Open Exchange App Anti CSRF Methods

IRIS provides us with anti login CSRF attack mitigation, however this is not the same as a CSRF attack, as login attacks only occur on the login form. There are currently no built-in tools to mitigate CSRF attacks on api calls and other forms, so this is a step in mitigating these attacks.

See the following link from OWASP for the definition of a CSRF attack:

https://www.owasp.org/index.php/Cross-Site_Request_Forgery_(CSRF)

The method shown in this article for mitigating these attacks is currently not proactive, but a minimum that needs to be combined with other attack vector prevention methods, like disabling CORS, mitigating http pollution, etc. By proactive, I mean that it is possible in the future for attackers to coerce a browser into creating arbitrary custom headers and values. Because this is not currently possible, the mere presence of a custom header is enough to mitigate this risk. See the following for further explanation:

https://security.stackexchange.com/questions/23371/csrf-protection-with-custom-headers-and-without-validating-token

Example

A rest call made to a CSP dispatch class extends the %CSP.REST class which gives us access to handling the headers before any intrusion. In the client code, we add the custom header to our request, along with junk data that can be populated in the future with specific information as a proactive approach:

$.ajax({
  beforeSend: function(request) {
  // Where we set the custom header. The value doesn't matter. In the future we want to set this and verify the values matches the servers'
    request.setRequestHeader("Grandmas-Cookies", Math.random());
  },
  url:serverURL+url+data,
  type: "GET",
  async: true,
  contentType: "application/json",
  dataType: "text",
  error: function(response) { 
    console.log(response);
  },
  success: successCallback
  });

Then on the server's Page function of the %CSP.REST extended class, we check for the presence of this header.

set header = %request.GetCgiEnv("HTTP_GRANDMAS_COOKIES")
// If blank, toss it out. Client browsers cannot be coerced into setting values of custom headers
if header = "" {
  Set tSC=..Http403()
	Quit
}

If the header isn't there or it has no value, the request is dropped. We've tested this with several penetration testing tools including OWASP ZAP and Burp-Suite, and it works well. I'm curious if any of you out there have worked on anti CSRF methods for your Intersystems based applications, and how you helped mitigate them. A lot of security prevention is not "out of the box" with Caché/IRIS, so many vulnerabilities require custom solutions.

Thank you!

Comments

Doesn't CORS exist to prevent exactly that?

Check that origin/referer headers in your OnHandleCorsRequest are what you expect them to be and all would be good.

@Eduard Lebedyuk no, this is a misconception. In a nutshell CORS is the opposite, by default every green browser will apply the Same Origin Policy to allow or negate the access. However CORS has been made for making that policy lax (since it allow you to access a resource outside the origin's domain).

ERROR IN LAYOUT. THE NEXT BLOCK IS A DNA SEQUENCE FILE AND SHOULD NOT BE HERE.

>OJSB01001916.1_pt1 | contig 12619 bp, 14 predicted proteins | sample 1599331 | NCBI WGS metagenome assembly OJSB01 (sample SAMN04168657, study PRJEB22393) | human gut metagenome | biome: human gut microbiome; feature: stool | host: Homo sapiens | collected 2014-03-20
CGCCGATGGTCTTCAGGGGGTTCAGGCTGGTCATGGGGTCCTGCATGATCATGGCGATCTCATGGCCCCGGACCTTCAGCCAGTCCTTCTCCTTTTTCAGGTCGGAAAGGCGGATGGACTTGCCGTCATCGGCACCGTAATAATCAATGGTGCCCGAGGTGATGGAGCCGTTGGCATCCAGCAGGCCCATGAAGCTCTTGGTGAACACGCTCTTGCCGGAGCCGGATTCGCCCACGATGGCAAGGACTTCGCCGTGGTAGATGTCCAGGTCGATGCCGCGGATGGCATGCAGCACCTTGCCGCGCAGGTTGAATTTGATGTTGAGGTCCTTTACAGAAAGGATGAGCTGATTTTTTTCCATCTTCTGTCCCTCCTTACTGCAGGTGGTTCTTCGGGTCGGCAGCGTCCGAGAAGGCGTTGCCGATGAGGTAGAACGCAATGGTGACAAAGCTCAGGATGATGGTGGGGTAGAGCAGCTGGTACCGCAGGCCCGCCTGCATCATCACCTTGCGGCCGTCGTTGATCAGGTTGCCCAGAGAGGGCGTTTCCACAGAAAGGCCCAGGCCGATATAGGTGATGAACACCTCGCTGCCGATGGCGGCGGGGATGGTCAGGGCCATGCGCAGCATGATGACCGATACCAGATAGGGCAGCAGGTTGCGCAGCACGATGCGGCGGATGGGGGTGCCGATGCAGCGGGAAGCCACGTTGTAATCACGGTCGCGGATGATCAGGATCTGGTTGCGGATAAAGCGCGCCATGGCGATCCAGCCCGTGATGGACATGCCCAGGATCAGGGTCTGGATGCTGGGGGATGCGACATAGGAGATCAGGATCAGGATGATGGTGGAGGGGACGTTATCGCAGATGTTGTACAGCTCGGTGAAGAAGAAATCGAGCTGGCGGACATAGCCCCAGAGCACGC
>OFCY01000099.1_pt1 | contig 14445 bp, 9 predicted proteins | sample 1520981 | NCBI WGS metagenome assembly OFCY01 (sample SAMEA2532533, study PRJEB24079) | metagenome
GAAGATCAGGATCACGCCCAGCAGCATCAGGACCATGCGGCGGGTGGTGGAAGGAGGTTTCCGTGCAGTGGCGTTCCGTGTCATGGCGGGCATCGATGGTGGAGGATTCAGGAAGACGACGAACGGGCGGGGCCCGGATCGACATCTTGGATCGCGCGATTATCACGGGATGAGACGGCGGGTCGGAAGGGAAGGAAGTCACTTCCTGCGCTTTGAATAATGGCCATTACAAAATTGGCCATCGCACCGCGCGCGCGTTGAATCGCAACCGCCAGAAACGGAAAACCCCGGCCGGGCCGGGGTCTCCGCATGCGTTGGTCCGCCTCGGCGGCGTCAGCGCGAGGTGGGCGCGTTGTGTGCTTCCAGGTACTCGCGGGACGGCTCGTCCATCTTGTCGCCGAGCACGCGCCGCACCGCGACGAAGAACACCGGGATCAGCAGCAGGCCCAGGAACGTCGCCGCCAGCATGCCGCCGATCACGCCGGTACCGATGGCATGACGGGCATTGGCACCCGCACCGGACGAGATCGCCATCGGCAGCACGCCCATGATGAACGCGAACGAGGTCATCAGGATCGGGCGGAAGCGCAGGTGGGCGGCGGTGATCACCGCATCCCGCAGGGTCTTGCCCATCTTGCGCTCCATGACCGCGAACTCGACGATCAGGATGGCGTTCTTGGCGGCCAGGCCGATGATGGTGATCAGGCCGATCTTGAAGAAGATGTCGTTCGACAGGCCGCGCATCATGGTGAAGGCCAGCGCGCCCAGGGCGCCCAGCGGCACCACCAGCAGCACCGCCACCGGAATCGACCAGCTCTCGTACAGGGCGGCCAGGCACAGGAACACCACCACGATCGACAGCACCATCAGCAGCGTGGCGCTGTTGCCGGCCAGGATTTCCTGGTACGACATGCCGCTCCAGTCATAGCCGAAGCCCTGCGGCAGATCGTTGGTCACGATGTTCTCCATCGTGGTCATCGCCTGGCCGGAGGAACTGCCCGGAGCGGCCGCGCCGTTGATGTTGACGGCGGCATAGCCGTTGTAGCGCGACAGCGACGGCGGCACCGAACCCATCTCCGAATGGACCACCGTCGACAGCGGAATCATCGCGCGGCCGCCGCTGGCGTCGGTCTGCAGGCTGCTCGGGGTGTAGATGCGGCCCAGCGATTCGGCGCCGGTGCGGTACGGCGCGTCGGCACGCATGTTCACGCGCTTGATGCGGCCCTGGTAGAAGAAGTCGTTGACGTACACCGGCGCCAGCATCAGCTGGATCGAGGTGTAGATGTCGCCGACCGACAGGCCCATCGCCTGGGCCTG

Needless to say, this wouldn't prevent the attacker from GET'ing a resource because GET methods don't execute a pre-flight request, and that's just the tip of the iceberg, you can read more about it here:

About the misconception https://www.nccgroup.trust/uk/about-us/newsroom-and-events/blogs/2017/september/common-csrf-prevention-misconceptions/

About the correct implementation https://www.acunetix.com/websitesecurity/csrf-attacks/

Btw, this implementation doesn't validate the token, neither it generates something randomically strong (using CPRNG). Checking if the header is present  is not enough. OWASP advises you to generate tokens that you can validate. It also suggests that the implementation should use stateful URLs, like the ones containing the token themselves (which is similar to the CSPToken that each private CSP page has).

Checking for the existence of a custom header, as I mentioned, is a good baseline because a browser cannot be coerced into setting one in these requests. But you're right that this isn't the OWASP recommendation, because it isn't proactive like the token method and is restricted to rest calls. The example I have is definitely not comprehensive, but due to the lack of support for these vulnerabilities I was wanting to discuss this.

Not technically. CORS exists to prevent certain responses from being read by another origin, and while a CSRF attack comes from another origin, there is a percentage of cases where the origin/referer is not included or is complex to identify correctly (the server is being indirectly accessed via proxy or some type of F5 config). See "Identifying the Target Origin" here which mentions how token based is preferred due to the work required in the long run, and how using origin/referer isn't 100% reliable:

https://cheatsheetseries.owasp.org/cheatsheets/Cross-Site_Request_Forgery_Prevention_Cheat_Sheet.html

A good CORS policy helps considerably though and I'd say is necessary. Just like how https doesn't directly stop CSRF, but it certainly assists in other areas that help mitigate these vulnerabilities.

Just as a side comment, this has actually nothing to do with cookies. Cookies don't protect against CSRF. This is a custom HTTP header with a word "Cookie" in its name. So while it's correct it's a bit confusing.

I was not sure if checking for just presence of the header and not an actual value is enough (we assign a random value at logon time and store it in session), but apparently all browsers prevent cross-site AJAX requests so 3rd party site can't send custom header.